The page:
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The stay-at-home-dad: Wisdom comes with age… sometimes.

by Tyler Wilson
| May 27, 2020 1:29 PM

Wisdom comes with age… sometimes.

My wife and I married when we were 22, just a couple months after graduating from the University of Idaho. We always wanted to be parents - I wanted two kids and she wanted four (she won), but we knew at that age we weren’t yet ready to become parents.

For one, I had an English degree, and she had a psychology degree. Not exactly lucrative career paths.

Mostly, we weren’t mature enough to be parents, or at least I wasn’t mature enough. I figured I’d be better prepared after a few years of “adulting.” I thought, “Let’s just see if we can keep the dog alive for a few years as a test run.”

In my experience, adulting doesn’t prepare you much for parenthood. One of my most cherished memories happened almost nine years ago - the moment I held my infant daughter for the first time. A day-and-a-half later, I experienced one of my most terrifying moments. When it came time to drive our daughter home from the hospital, the gravity of parenthood smashed me in the face like a paint can tossed by Macauley Culkin.

As our daughter screamed and screamed from the discomfort of sitting in a car seat for the first time, I kept thinking over and over again, “I’m responsible for her. Even if she survives, I’m going to ruin her life.”

It wasn’t just fear. There was a legitimate case to be made that I wasn’t qualified for the job. Did you see the above paragraph with the “Home Alone” reference? A guy like that shouldn’t be caring for children.

The first kid is definitely the hardest. Even if you read all the books (I didn’t), you just scramble through the various challenges and do your best to be nurturing, even when your little baby refuses to sleep on her own for more than 20 minutes at a time.

Each subsequent child comes with their own unique challenges, and many of the same strategies won’t work for the next kid. But at least you have a general outline to follow if all else fails.

They say parenthood ages you, which I guess is technically true. Aging ages you, and other than being tired all the time, I don’t know if I’ve matured at a faster rate than some of my childless friends. I still really like “Home Alone” for some reason, and I’m making sure all my kids like it as much as I do.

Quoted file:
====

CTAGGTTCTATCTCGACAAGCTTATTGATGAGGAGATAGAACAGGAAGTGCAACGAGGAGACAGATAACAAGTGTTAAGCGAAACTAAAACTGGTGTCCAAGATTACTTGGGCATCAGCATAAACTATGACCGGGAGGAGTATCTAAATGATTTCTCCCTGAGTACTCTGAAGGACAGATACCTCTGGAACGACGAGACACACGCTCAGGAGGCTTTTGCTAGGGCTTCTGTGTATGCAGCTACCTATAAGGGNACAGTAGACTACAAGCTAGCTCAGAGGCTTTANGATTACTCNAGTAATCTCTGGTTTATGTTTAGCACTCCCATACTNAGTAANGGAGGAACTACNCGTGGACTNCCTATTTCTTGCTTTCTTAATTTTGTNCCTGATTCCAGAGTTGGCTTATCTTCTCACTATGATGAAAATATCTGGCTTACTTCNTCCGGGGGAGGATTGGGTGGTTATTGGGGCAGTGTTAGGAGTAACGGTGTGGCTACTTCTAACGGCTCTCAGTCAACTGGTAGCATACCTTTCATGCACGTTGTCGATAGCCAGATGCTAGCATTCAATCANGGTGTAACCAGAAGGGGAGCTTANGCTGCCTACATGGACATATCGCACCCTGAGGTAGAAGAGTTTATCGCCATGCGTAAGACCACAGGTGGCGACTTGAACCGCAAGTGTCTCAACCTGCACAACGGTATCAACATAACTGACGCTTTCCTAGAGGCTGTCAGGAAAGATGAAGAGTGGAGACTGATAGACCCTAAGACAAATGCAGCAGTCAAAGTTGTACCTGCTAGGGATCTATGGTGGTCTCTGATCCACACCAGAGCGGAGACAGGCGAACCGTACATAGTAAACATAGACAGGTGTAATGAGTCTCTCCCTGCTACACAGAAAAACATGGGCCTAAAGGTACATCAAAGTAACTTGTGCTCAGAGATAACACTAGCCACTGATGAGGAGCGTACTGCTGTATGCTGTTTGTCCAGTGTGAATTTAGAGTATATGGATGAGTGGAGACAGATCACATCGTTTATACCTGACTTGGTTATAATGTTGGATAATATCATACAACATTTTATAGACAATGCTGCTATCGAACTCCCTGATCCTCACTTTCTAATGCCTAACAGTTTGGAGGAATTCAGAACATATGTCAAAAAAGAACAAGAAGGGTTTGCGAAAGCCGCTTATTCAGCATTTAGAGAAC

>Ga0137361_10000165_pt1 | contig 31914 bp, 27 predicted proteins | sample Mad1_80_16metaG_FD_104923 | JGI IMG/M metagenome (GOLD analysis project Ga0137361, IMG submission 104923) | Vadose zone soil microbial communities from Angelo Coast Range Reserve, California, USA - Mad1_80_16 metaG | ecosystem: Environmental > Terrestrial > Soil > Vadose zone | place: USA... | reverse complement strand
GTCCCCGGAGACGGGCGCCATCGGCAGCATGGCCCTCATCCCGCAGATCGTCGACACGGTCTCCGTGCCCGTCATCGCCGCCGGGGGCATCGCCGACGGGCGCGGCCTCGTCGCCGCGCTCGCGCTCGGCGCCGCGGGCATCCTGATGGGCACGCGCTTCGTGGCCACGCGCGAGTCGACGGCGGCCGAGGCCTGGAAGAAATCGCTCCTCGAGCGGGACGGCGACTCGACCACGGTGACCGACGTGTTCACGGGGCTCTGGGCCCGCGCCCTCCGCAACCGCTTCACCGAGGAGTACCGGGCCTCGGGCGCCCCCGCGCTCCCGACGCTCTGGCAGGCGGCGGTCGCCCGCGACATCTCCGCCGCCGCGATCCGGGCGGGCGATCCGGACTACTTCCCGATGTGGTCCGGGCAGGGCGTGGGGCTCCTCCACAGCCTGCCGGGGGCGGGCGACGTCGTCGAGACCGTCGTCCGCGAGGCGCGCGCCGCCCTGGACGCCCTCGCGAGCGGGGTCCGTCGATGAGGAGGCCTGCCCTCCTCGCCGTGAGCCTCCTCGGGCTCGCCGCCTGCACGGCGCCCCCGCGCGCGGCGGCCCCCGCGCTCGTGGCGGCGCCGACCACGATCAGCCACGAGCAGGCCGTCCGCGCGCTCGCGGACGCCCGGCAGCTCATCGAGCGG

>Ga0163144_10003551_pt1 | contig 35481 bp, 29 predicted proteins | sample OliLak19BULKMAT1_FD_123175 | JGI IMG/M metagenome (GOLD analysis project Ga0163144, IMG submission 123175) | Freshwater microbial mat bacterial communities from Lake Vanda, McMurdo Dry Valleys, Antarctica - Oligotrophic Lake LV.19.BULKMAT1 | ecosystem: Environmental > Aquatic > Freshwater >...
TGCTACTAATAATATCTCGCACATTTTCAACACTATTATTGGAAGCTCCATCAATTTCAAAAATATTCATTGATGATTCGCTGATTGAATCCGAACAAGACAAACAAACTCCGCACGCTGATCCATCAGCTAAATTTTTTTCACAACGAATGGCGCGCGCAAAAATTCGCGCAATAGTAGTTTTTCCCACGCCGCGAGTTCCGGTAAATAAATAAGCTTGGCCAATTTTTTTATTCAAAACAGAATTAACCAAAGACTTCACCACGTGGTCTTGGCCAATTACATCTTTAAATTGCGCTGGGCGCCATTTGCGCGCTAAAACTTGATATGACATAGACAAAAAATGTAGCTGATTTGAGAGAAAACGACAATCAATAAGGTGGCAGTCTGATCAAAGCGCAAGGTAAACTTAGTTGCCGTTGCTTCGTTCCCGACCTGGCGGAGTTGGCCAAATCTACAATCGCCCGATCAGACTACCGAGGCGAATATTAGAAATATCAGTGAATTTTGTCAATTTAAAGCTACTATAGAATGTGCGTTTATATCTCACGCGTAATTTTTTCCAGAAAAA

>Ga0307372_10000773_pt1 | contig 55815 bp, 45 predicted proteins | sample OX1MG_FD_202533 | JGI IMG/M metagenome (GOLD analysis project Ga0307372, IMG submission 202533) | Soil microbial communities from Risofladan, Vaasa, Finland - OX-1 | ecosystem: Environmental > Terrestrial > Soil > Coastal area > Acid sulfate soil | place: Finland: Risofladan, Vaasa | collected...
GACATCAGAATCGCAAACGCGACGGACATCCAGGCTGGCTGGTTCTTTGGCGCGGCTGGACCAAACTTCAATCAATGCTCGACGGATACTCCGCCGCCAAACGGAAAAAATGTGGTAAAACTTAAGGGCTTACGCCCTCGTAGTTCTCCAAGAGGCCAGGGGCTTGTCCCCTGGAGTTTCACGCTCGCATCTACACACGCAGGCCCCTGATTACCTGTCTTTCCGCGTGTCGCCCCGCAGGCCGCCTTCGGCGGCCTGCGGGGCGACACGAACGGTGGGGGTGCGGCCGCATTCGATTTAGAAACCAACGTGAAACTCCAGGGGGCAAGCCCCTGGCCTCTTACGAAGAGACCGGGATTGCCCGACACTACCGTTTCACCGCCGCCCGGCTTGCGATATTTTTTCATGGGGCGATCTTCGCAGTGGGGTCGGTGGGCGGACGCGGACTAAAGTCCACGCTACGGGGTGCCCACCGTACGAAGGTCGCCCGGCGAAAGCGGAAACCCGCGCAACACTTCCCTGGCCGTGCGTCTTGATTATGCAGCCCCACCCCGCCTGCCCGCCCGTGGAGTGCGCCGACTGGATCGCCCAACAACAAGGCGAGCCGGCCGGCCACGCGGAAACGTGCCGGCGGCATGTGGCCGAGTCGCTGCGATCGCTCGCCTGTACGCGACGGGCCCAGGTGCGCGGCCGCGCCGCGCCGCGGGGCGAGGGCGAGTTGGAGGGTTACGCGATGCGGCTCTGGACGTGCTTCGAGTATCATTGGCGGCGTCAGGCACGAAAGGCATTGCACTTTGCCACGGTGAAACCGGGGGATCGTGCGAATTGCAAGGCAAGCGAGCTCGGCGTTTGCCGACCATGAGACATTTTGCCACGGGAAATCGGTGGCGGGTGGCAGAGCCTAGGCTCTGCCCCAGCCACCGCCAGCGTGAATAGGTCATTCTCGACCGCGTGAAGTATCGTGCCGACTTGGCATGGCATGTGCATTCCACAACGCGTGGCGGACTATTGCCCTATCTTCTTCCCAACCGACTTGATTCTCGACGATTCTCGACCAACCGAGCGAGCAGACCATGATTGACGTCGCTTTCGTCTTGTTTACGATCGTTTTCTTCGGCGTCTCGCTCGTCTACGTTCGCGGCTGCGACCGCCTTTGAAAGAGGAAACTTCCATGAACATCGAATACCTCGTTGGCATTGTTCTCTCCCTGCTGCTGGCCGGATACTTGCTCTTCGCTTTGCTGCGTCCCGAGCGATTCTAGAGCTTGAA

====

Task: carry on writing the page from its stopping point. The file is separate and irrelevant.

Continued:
Case in point, when our family says, “Happy Holidays,” we say, “Merry Christmas, ya filthy animal.”

Do other parents teach their kids the “Top That!” rap from the 1989 cult film, “Teen Witch?” Do other parents reply to dumb questions from the kids by saying, “Your face!”? Do others let their toddlers learn how to punch and kick everything that moves just because Dad wanted to watch an episode of “Teenage Mutant Ninja Turtles?” It’s rated Y-7 for fantasy violence!

Fun fact: My toddler recently had a video call with my brother in California. I told him to say, “Hi Shane!” which he did and was adorable. Then he “Hi-yahed” and punched the image of my brother on the screen, knocking the phone out of my hand. He video-assaulted his uncle.

If anything, being overwhelmed by four kids only makes me want to be less of an adult. If you can’t beat them, join them! Now when there’s a farting contest in the house, I’m the grand (expletive deleted) champion.

While something could change in the next several years, I just don’t see myself as the wise old man that his kids and grandchildren come to visit for advice and life perspective. The kids don’t listen to me now, so I’m not expecting anything different from them in the future.

Because of that, I don’t plan on making any changes to my parenting style. On with the “Teen Witch” rap rehearsal! The kids can sit on the couch and watch ME play “Super Mario Odyssey” (letting them play along just slows my progress through the game).

So for any nervous new parents out there: Don’t worry. I’m terrible at it, and they gave me my own parenting column.

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Tyler Wilson is a freelance writer and stay-at-home parent to four kids, ages 2-8. He is tired, especially in the age of Pandemic 2020. He can be reached at twilson@cdapress.com.